End-Stage Renal Disease presents practice opportunities
By Paula E. Hartman-Stein, Ph.D.
A Temple, Texas group has embarked on a pioneering effort to integrate behavioral health into the healthcare system by offering services to patients with end-stage renal disease.
The Behavior Health Management Group, which includes psychologists and other healthcare professionals, recently received approval from its Medicare carrier to provide on-site rehabilitative services to dialysis patients as a result of changes made in the Health and Behavior current Procedural terminology coding system in 2002.
“We have some interesting wrinkles to iron out,” before the group’s services begin in six clinics this summer, Theodore Clevenger, CEO, said. “Rural dialysis clinics are places where behavioral health services should be delivered.”
Both government- funded and most private third party payers now accept six new codes that allow psychologists and other professionals to be reimbursed for interventions for the treatment or management of physical health problems.
Regardless of the age of the patient, payment for most dialysis-related services, including physician services, is through a monthly capitation payment (MCP). Medicare pays 80% of the MCP after the patient’s Part B deductible is met. Health and Behavior services are excluded from the MCP, and can be billed separately under Medicare Part B.
Delivering psychosocial interventions in a group setting with some semblance of privacy is another wrinkle to be ironed out, especially under the new regulations mandated by Health Insurance Portability and Accountability Act, or HIPAA. Dialysis patients sit in lounge chairs a few feet from each other for about four hours three times a week while hooked up to a machine.
The procedure is usually painless and patients usually spend the time watching TV or reading. Clevenger conducted focus groups with 40 patients and encountered only two patients who did not like the idea of receiving group or individual interventions in the room where the dialysis patients sit.
Kay Carey, Ph.D., clinical director, said the group is considering using small colorful portable screens that can be rolled up and down to separate the patients who are referred to the program and who want to receive psychosocial services during their dialysis treatments.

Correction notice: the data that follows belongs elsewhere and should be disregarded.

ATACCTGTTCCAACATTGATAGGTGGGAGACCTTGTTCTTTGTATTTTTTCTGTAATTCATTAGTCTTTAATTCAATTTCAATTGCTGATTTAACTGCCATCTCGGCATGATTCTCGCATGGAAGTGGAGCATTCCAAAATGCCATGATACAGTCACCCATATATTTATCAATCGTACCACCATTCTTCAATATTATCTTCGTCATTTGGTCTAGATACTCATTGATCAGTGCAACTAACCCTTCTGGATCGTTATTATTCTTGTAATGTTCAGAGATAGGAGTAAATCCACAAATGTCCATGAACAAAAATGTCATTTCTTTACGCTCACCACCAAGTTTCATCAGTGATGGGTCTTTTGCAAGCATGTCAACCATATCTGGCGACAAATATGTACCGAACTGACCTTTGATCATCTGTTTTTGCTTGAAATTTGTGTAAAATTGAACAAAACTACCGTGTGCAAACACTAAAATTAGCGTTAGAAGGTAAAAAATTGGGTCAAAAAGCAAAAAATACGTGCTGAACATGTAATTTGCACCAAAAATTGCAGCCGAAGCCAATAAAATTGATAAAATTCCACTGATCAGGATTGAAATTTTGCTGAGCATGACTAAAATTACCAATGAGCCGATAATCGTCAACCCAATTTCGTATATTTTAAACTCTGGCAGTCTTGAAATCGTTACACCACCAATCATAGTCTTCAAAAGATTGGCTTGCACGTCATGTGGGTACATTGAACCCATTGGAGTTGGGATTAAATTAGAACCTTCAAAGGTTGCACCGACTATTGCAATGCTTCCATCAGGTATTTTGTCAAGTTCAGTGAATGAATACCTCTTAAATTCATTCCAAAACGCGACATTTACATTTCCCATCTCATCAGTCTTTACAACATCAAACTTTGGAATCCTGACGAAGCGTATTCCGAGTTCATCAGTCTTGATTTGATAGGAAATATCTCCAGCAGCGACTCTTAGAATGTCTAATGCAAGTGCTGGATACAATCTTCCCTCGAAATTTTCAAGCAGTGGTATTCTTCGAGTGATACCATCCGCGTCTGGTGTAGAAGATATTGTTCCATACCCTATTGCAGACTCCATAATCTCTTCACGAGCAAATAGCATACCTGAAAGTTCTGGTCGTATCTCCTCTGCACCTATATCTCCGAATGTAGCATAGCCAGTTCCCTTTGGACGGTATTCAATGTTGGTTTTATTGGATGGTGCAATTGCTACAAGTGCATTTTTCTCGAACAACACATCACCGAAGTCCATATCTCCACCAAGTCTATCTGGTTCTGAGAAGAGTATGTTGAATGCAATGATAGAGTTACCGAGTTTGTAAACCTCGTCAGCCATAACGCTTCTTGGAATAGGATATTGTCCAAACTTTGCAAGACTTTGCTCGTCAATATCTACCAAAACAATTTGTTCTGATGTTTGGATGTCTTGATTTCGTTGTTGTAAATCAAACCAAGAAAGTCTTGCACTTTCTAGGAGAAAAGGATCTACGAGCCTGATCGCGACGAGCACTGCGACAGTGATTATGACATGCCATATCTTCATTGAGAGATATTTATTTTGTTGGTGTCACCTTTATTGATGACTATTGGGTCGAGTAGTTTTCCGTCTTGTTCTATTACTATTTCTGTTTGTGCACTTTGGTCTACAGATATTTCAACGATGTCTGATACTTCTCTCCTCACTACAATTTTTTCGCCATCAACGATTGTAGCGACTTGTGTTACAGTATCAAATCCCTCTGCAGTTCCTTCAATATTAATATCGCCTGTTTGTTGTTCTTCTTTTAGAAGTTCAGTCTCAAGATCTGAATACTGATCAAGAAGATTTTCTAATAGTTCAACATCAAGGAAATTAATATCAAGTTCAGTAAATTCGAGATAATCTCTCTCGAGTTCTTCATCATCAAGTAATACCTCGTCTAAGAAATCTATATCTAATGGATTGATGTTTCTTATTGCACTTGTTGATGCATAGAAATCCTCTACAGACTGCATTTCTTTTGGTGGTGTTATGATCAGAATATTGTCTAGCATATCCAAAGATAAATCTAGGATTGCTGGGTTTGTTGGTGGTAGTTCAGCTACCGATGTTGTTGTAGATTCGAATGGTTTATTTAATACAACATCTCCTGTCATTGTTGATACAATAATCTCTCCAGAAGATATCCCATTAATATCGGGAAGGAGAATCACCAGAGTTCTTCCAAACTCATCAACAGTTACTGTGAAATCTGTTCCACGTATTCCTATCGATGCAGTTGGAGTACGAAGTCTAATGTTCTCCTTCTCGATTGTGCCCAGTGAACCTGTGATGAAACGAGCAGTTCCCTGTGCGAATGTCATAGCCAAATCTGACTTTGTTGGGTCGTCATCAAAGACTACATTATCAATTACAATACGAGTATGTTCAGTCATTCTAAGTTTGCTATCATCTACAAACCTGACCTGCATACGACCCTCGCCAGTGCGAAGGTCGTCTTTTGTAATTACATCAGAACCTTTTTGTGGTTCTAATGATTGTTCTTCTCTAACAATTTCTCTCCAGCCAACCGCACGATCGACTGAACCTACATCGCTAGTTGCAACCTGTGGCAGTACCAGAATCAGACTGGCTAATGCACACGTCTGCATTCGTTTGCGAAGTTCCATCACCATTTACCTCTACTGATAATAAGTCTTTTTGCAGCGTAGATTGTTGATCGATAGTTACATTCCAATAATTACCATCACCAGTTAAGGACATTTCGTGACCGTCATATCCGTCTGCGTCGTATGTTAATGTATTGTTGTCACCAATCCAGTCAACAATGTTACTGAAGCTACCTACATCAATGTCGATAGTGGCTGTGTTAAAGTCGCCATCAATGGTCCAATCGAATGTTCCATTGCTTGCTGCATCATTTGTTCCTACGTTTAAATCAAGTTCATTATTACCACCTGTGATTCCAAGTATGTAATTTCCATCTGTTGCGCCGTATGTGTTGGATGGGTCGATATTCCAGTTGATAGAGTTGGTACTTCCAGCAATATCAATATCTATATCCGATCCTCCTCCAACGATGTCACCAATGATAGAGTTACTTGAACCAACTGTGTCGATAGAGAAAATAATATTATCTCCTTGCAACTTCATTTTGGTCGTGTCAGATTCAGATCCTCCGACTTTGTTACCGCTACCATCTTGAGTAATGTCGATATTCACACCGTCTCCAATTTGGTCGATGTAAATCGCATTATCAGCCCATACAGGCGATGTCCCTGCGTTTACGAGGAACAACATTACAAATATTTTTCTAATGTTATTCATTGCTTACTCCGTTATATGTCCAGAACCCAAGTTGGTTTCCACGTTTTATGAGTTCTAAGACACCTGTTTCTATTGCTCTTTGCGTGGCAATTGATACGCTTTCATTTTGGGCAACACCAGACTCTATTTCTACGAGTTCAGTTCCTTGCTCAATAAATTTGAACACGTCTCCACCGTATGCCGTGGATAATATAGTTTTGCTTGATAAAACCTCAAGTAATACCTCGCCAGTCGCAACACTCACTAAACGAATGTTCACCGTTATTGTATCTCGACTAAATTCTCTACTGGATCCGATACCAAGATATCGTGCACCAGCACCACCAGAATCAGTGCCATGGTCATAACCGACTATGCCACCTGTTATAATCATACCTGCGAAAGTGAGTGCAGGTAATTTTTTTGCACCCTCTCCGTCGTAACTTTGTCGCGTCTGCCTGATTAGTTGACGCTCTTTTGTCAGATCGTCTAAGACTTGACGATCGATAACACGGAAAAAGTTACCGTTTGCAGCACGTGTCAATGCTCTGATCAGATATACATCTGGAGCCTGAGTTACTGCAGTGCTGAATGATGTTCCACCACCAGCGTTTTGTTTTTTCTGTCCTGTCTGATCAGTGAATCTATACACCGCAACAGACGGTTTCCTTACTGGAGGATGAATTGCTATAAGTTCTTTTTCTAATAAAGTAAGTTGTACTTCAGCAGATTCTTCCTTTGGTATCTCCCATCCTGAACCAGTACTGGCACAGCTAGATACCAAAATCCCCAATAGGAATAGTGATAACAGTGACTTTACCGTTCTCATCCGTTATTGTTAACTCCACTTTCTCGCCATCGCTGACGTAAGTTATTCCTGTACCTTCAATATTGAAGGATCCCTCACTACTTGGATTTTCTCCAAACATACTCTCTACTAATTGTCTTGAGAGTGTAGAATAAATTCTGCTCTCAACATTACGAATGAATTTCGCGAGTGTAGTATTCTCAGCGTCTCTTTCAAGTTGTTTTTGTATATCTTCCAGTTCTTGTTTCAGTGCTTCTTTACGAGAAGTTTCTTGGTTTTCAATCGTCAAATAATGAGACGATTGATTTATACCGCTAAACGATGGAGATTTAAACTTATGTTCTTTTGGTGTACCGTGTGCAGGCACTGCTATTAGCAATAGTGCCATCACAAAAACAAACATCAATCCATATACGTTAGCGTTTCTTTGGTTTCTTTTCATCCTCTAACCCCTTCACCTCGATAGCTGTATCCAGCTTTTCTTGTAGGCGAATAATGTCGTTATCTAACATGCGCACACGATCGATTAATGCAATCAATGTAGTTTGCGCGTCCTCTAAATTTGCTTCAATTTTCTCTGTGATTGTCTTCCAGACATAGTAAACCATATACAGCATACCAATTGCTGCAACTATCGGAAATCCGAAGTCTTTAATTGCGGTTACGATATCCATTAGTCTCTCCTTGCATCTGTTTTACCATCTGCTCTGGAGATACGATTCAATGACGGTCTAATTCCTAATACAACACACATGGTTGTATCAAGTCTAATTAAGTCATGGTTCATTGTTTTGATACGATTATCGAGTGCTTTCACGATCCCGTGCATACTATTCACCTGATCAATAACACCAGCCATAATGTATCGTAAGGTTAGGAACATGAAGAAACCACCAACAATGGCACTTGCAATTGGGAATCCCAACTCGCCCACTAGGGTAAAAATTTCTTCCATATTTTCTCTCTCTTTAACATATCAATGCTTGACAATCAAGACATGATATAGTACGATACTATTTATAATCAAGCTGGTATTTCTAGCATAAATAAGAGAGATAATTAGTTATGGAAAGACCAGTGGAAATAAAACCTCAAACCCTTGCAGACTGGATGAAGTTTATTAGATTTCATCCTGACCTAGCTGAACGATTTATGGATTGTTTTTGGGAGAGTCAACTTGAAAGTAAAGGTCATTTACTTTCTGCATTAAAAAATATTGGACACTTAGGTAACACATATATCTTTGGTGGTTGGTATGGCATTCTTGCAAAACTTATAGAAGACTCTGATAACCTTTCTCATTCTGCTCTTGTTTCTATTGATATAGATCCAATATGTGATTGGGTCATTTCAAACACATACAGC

Common behavioral problems for patients suffering from end-stage renal disease include drinking excessive fluids, eating a poor diet, failing to engage in positive health behaviors, missing dialysis appointments and not complying with medication regimens.
Carey explained that after the clinician conducts a psychosocial assessment on patients referred for treatment, interventions will be provided either on a one-on-one basis or in a group. “We plan on inviting family members to attend the groups. We want to get the patients and their caregivers to be more actively involved in the treatment,” she said.
Clevenger said that the group’s model emphasizes the five E’s found in the renal rehabilitation literature: Encouragement, education, exercise, employment and evaluation.
He stressed that the group will use standard health measures such as the Kidney Dialysis Quality of Life and the McGill Quality of Life Questionnaire to evaluate the program.
With the constant growth and increasing costs of the renal dialysis program since its inception in 1972, it is essential that a new treatment for this population be cost-effective and show positive outcome, he noted.
The United States Renal Data System forecasts average annual growth of this population of around 4.1% for new patients and 7.7% for Medicare expenditures.
An informal Internet survey conducted by APA Division 12 listserve late last year showed that some psychologists do not use the Health and Behavior codes because they fear more hassles and possible lower income.
In a recent article, “The Future of Professional Psychology: Psychological Health Care,” in The Register Report, (Spring 2003), Ronald Levant, Ed.D., of Nova Southeastern University, reports that economic pressures will eventually force behavioral health to be integrated into the U.S. health care system. Levant says that by clinging to old patterns of practice, psychology could lose the chance to emerge as a premier health profession.
The Behavioral Management Group’s program for dialysis patients exemplifies a bold approach to what psychologists can do to improve the quality of life of a growing chronically ill population within an integrated system of care.
The National Psychologist, Vol. 12, No. 4, p. 19